Phillipe and Jorge have words of wisdom for Brown University's idiotic, uber-politically correct faculty members who voted to drop Columbus Day and substitute a "Fall Weekend" at the behest of student group called Native Americans at Brown.
Uber-PC at Beige University. Plus, too many sad farewells
By PHILLIPE and JORGE  |  April 17, 2009


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Wisps and a volcano

Two concerts last week by mid-career artists who are still looking into life's persistent questions: Brian Crabtree, Marjorie Morgan, and dancers at the Dance Complex, and David Dorfman Dance at Salem State College.
Crabtree, Morgan, Dorfman
By MARCIA B. SIEGEL  |  February 03, 2009
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Conflict and convergence

Bill T. Jones/Arnie Zane Company’s Another Evening: Serenade/The Proposition is an elegant layering of dance, design, music, and words.  
Bill T. Jones and Celtic Tap at the ICA
By MARCIA B. SIEGEL  |  October 28, 2008
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30 on 30

The Providence Phoenix celebrates 30 years with 30 interviews  
30 local luminaries look back on 30 years of the New Paper and the Providence Phoenix
By PROVIDENCE PHOENIX STAFF  |  October 22, 2008
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Papa Grows Funk

The third studio album by this popular New Orleans funk/jam band is in a sense their first studio album.
Mr. Patterson's Hat | Funky Krewe
By BRETT MILANO  |  July 09, 2007
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Breast friends

When it comes to reality TV, the Brits operate with a pungent, hot-button immediacy that America’s producer tribe must envy.
Stalking Pete Doherty and The Girls Next Door exact their pound of flesh
By JAMES PARKER  |  March 10, 2007


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Miss you, Muncie

Inured by long acquaintance as I am to the caprices of reality TV, to its playful love of twists, surprises, rug pullings, plug pullings, and decapitations, I confess to having been thrown for a loop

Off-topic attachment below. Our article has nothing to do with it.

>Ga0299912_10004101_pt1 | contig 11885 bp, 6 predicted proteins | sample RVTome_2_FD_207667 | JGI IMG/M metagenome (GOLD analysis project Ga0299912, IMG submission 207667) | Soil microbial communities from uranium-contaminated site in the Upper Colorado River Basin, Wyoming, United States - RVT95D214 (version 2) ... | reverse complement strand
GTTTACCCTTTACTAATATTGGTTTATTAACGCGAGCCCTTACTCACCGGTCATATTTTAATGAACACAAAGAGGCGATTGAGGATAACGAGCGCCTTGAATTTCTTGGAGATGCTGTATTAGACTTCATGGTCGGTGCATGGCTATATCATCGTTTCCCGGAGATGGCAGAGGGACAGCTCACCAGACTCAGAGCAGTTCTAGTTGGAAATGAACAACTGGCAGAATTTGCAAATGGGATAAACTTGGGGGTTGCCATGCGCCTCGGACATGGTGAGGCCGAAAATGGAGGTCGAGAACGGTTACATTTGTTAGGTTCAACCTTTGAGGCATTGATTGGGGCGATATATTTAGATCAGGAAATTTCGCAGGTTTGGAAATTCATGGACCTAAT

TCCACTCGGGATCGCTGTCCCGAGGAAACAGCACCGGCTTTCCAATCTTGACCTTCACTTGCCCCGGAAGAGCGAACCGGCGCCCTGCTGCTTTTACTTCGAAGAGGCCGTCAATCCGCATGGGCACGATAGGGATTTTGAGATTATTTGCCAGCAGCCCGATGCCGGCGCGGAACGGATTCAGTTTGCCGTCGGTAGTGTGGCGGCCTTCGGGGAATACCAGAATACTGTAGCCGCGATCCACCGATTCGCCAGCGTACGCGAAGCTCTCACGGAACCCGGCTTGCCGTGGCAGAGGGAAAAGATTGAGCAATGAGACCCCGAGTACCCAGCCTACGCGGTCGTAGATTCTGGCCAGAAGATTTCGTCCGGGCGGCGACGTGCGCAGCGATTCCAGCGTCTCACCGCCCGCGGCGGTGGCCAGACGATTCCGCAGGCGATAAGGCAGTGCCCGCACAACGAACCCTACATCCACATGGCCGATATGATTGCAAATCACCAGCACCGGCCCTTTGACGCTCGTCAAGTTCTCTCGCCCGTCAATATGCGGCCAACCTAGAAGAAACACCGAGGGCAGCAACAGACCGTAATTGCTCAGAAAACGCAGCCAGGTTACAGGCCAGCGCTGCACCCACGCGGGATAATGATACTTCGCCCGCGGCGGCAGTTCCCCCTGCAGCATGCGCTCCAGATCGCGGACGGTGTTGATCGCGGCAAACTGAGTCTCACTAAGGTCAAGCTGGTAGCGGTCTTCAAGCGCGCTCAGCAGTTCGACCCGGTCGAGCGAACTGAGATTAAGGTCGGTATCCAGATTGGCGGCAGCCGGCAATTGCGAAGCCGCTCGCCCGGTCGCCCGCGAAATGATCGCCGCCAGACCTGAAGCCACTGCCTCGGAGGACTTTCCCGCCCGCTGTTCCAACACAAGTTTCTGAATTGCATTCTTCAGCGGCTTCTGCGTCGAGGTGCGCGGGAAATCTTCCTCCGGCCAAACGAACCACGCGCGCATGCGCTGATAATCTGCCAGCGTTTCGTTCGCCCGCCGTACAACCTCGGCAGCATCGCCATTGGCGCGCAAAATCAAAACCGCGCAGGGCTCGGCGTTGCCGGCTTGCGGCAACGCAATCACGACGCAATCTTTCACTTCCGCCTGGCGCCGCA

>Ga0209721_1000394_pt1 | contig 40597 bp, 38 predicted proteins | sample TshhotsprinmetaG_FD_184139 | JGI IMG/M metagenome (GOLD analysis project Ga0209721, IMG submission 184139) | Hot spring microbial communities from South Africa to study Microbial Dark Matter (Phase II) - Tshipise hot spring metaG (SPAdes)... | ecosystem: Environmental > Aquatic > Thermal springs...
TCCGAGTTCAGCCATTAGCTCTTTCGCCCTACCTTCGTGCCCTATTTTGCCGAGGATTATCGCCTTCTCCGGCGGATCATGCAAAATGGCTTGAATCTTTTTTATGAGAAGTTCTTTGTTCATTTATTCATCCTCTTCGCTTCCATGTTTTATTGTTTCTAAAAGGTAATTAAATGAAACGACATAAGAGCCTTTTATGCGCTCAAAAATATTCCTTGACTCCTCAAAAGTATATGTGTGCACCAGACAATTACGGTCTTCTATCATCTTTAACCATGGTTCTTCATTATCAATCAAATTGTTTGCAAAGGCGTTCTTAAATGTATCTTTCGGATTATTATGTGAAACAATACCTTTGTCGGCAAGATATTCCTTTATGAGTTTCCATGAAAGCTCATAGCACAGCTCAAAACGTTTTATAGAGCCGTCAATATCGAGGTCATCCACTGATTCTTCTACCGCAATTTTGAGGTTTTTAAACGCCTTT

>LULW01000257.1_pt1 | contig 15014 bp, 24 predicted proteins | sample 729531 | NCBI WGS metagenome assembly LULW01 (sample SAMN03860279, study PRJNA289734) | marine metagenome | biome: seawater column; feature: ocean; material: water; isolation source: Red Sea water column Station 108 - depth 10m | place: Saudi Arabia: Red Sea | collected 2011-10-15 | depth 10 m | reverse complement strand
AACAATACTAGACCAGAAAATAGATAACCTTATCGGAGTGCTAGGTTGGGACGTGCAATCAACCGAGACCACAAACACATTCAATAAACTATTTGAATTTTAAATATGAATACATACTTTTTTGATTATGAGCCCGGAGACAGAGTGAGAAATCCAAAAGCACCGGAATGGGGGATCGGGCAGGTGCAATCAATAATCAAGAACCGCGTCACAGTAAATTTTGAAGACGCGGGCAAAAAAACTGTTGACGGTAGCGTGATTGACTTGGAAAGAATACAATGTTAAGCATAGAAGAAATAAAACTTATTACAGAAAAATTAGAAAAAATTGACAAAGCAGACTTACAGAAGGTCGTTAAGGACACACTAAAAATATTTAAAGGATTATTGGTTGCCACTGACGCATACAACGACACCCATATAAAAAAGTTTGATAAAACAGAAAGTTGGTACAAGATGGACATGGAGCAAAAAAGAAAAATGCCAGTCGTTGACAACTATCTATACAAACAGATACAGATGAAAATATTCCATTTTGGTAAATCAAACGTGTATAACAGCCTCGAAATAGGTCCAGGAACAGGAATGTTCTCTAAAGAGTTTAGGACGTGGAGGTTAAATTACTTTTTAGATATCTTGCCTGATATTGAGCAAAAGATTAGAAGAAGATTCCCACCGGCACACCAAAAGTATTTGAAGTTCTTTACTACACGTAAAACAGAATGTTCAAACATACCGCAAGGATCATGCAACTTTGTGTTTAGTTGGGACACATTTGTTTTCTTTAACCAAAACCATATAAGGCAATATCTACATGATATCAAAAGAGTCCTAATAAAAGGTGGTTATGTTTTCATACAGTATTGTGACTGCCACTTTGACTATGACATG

Armed and Famous goes down; Nashville Star 5 goes on
By JAMES PARKER  |  February 20, 2007
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Snakes in the grass

The Bleeding Queens, Coconut Riot, Fail and Fail Again . . . These are some of the names that will never be given to the competing tribes on Survivor .
Survivor 14 and The (White) Rapper Show
By JAMES PARKER  |  February 13, 2007
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Boston music news: February 9, 2007

When Mary Gauthier comes to Sanders Theatre on March 30 to perform at the 49th-anniversary celebration for Club Passim on a bill with Michael Troy and John Prine, it’ll be a bit like coming home.
Notes on Mary Gauthier, Josh English, and the Regattabar's new management
By JIM SULLIVAN  |  February 06, 2007
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Bookworms

“Under Cover” is one of those lucid, edifying shows the Harvard museums excel at.
Sketchbooks at Harvard, dead bird at the Gardner
By GREG COOK  |  August 28, 2006
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Political raps

You can’t say a guy who blasts out of the starting gate with a song called “Kill My Landlord” and, then, eight years later, comes up with a riveting, darkly humorous rap titled “5 Million Ways To Kill a CEO” doesn’t have murder on his mind.
The Coup pick a bigger weapon
By JIM SULLIVAN  |  May 16, 2006